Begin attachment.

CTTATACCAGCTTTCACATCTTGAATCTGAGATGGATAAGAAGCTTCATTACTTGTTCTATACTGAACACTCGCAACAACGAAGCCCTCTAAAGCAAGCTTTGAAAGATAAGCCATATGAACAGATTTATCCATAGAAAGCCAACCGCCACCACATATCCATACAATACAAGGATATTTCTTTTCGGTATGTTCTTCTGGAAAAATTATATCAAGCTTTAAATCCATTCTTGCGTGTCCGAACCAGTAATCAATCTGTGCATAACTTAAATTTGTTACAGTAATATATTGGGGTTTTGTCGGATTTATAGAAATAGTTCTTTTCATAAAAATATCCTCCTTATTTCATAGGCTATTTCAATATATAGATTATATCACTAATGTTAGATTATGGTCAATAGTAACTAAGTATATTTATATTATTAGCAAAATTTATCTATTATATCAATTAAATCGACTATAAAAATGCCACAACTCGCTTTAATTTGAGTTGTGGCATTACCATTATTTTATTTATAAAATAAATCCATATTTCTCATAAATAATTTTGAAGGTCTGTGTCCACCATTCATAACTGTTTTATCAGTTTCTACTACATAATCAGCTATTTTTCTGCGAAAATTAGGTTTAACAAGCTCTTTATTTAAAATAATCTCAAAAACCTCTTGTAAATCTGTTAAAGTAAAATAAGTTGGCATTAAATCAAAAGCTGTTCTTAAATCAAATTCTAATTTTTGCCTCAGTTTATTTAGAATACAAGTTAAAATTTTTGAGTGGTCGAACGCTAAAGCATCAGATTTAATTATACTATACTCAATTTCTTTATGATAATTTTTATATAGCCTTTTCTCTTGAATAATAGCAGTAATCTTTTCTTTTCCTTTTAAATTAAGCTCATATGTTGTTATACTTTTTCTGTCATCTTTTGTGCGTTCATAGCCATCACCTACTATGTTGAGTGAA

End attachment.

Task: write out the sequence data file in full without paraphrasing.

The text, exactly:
CTTATACCAGCTTTCACATCTTGAATCTGAGATGGATAAGAAGCTTCATTACTTGTTCTATACTGAACACTCGCAACAACGAAGCCCTCTAAAGCAAGCTTTGAAAGATAAGCCATATGAACAGATTTATCCATAGAAAGCCAACCGCCACCACATATCCATACAATACAAGGATATTTCTTTTCGGTATGTTCTTCTGGAAAAATTATATCAAGCTTTAAATCCATTCTTGCGTGTCCGAACCAGTAATCAATCTGTGCATAACTTAAATTTGTTACAGTAATATATTGGGGTTTTGTCGGATTTATAGAAATAGTTCTTTTCATAAAAATATCCTCCTTATTTCATAGGCTATTTCAATATATAGATTATATCACTAATGTTAGATTATGGTCAATAGTAACTAAGTATATTTATATTATTAGCAAAATTTATCTATTATATCAATTAAATCGACTATAAAAATGCCACAACTCGCTTTAATTTGAGTTGTGGCATTACCATTATTTTATTTATAAAATAAATCCATATTTCTCATAAATAATTTTGAAGGTCTGTGTCCACCATTCATAACTGTTTTATCAGTTTCTACTACATAATCAGCTATTTTTCTGCGAAAATTAGGTTTAACAAGCTCTTTATTTAAAATAATCTCAAAAACCTCTTGTAAATCTGTTAAAGTAAAATAAGTTGGCATTAAATCAAAAGCTGTTCTTAAATCAAATTCTAATTTTTGCCTCAGTTTATTTAGAATACAAGTTAAAATTTTTGAGTGGTCGAACGCTAAAGCATCAGATTTAATTATACTATACTCAATTTCTTTATGATAATTTTTATATAGCCTTTTCTCTTGAATAATAGCAGTAATCTTTTCTTTTCCTTTTAAATTAAGCTCATATGTTGTTATACTTTTTCTGTCATCTTTTGTGCGTTCATAGCCATCACCTACTATGTTGAGTGAA